Tiotropium fixed dose combination shows lung function benefits
New phase III data show lung function benefits of tiotropium + olodaterol fixed-dose combination go beyond tiotropium (Spiriva) alone in COPD patients.
The results were presented at the American Thoracic Society (ATS) 2014 International Congress in San Diego and demonstrate that the fixed-dose combination (FDC) of tiotropium + olodaterol in patients with COPD significantly improved lung function over 24-hours compared with tiotropium (Spiriva) or olodaterol (Striverdi) monotherapies, or placebo.
VIVACITO is the first study presented from the TOviTO Phase III clinical trial programme investigating tiotropium + olodaterol FDC in more than 8,000 patients.
Once-daily tiotropium + olodaterol FDC is an investigational treatment that contains the well-established, once-daily LAMA, tiotropium, combined with olodaterol, a new once-daily LABA, delivered via the Respimat Soft Mist Inhaler.
Commenting on the results, Dr Richard Russell, Consultant Chest Physician, Wexham Park Hospital, said: “Many patients with COPD continue to experience symptoms despite current treatment options, which can impair their ability to perform daily activities.
“New treatment options are needed to help control COPD symptoms better and improve quality of life. The significant improvement in lung function demonstrated by the fixed-dose combination of tiotropium + olodaterol in the VIVACITO study compared to both tiotropium monotherapy and placebo is encouraging and will come as welcome news to both physicians and patients looking for new and better ways to manage COPD.”
Additionally, tiotropium + olodaterol FDC was shown to have a similar safety and tolerability profile to
tiotropium alone.
Further data from the Phase III TOviTO clinical trial programme are due to report later this year.
This includes results from the 52-week Phase III TONADO 1&2 trials, investigating the effect of tiotropium + olodaterol FDC on lung function and quality of life in patients with COPD.

New drug for idiopathic pulmonary fibrosis
Phase III trial results published in the New England Journal of Medicine (NEJM) and released at the ATS show nintedanib slows disease progression in idiopathic pulmonary fibrosis (IPF) by approximately 50% compared with placebo.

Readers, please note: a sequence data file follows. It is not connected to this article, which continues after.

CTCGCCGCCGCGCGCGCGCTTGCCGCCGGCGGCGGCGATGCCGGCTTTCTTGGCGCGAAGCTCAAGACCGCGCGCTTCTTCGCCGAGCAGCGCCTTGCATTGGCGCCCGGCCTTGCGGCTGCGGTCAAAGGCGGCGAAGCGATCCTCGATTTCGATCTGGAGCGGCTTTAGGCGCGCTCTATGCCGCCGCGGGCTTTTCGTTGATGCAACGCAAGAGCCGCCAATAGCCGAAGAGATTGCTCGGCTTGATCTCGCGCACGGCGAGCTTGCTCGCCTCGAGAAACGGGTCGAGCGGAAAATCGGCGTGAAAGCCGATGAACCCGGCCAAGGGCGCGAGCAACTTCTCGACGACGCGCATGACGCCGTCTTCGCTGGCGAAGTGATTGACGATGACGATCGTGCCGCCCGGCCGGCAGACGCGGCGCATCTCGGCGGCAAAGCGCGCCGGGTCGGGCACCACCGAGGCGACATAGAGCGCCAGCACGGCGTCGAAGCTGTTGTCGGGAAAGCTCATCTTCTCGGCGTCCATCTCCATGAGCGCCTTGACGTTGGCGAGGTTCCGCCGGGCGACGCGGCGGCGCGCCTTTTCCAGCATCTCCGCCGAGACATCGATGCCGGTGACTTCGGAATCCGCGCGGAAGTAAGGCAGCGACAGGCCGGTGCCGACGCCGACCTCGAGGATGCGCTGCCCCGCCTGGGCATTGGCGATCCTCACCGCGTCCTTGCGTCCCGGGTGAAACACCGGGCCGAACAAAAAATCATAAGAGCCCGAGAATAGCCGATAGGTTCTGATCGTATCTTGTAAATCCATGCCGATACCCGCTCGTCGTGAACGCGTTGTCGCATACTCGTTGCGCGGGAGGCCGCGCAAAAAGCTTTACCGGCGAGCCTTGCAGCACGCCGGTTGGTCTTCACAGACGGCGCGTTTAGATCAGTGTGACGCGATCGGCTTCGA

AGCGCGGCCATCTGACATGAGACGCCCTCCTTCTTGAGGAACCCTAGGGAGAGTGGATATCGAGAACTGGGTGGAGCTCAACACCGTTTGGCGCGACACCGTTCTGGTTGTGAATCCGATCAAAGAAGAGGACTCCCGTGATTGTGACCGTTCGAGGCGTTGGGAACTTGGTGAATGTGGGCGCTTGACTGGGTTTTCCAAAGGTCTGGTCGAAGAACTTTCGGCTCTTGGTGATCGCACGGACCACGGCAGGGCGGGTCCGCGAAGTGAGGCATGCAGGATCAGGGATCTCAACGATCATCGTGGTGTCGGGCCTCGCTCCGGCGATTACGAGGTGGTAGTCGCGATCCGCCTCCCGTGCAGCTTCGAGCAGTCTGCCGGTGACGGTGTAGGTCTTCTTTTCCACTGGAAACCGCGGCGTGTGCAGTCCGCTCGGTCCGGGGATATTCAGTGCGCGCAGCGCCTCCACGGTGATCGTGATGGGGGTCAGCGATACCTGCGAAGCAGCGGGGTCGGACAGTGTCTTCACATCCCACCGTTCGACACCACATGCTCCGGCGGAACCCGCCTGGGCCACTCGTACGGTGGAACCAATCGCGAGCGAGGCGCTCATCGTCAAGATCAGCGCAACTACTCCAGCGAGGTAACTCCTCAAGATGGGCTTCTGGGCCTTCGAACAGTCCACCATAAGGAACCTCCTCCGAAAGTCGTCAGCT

Nintedanib is the first targeted IPF treatment to consistently meet its primary endpoint in two identically designed international phase III trials.
IPF is a progressive and severely debilitating lung disease with a high mortality rate. It causes progressive scarring of the lungs, resulting in continual and irreversible deterioration in lung function and difficulty breathing. In patients with IPF, lung function loss is measured by a decline in a patient’s forced vital capacity (FVC), the maximum volume of breath that can be exhaled. The average IPF patient has lung volume loss of between 150–200mL per year, compared to a normal adult lung volume decline of approximately 50ml
per year.
In the two, 52-week INPULSIS trials, involving 1,066 patients, nintedanib significantly reduced the annual decline in FVC by approximately 50% compared to patients taking placebo.
Study investigator Professor Luca Richeldi, Professor of Respiratory Medicine, Chair of Interstitial Lung Disease at the University of Southampton, said: “These results should be welcomed because, for the first time, we have a targeted drug that has consistently met its primary endpoint, the reduction of the annual decline in FVC, in two large Phase III trials. Patients with IPF currently have very limited treatment options and there is a high unmet need for effective treatments that can specifically alter the course of this deadly disease by slowing disease progression.”
Both key secondary endpoints were met in the INPULSIS-2 trial. There was significantly less deterioration in quality of life (as measured by the St. George’s Respiratory Questionnaire) and a reduced risk of a first acute exacerbation in patients taking nintedanib, compared to placebo.
In both trials, the most common adverse events were gastrointestinal in nature, of mild to moderate intensity, generally manageable and rarely leading to treatment discontinuation. 

New data on COPD drug combination
Data was also presented at the ATS from a late-stage clinical study looking at the safety and efficacy of the addition of a long-acting muscarinic antagonist umeclidinium (UMEC) and to the inhaled corticosteroid and long-acting beta2 agonist combination medicine, fluticasone proprionate and salmeterol (FSC).
The study showed that, for the primary endpoint of trough FEV1 at day 85, the addition of UMEC (at either dose) to FSC 250/50mcg resulted in a statistically significant improvement in lung function when compared with placebo added on to FSC 250/50mcg, in patients with COPD.
The addition of UMEC (at either dose) to FSC 250/50mcg also demonstrated statistically significant improvements in secondary efficacy endpoints of 0-6 hour weighted mean FEV1 at day 84 and mean number of puffs of rescue medicine per day (weeks 1-12) compared with the addition of placebo to FSC 250/50mcg.
Darrell Baker, SVP and Head, Global Respiratory Franchise, GSK said: “We are pleased to be able to share these results with physicians from across the world at this international congress. The ATS provides a forum for scientific discussion and we look forward to understanding the scientific and healthcare communities’ perspectives of these new data.”
There were no notable differences between UMEC (at either dose) added to FSC 250/50mcg and placebo added to FSC 250/50mcg in incidence rates of on-treatment adverse events or in changes from baseline in vital signs.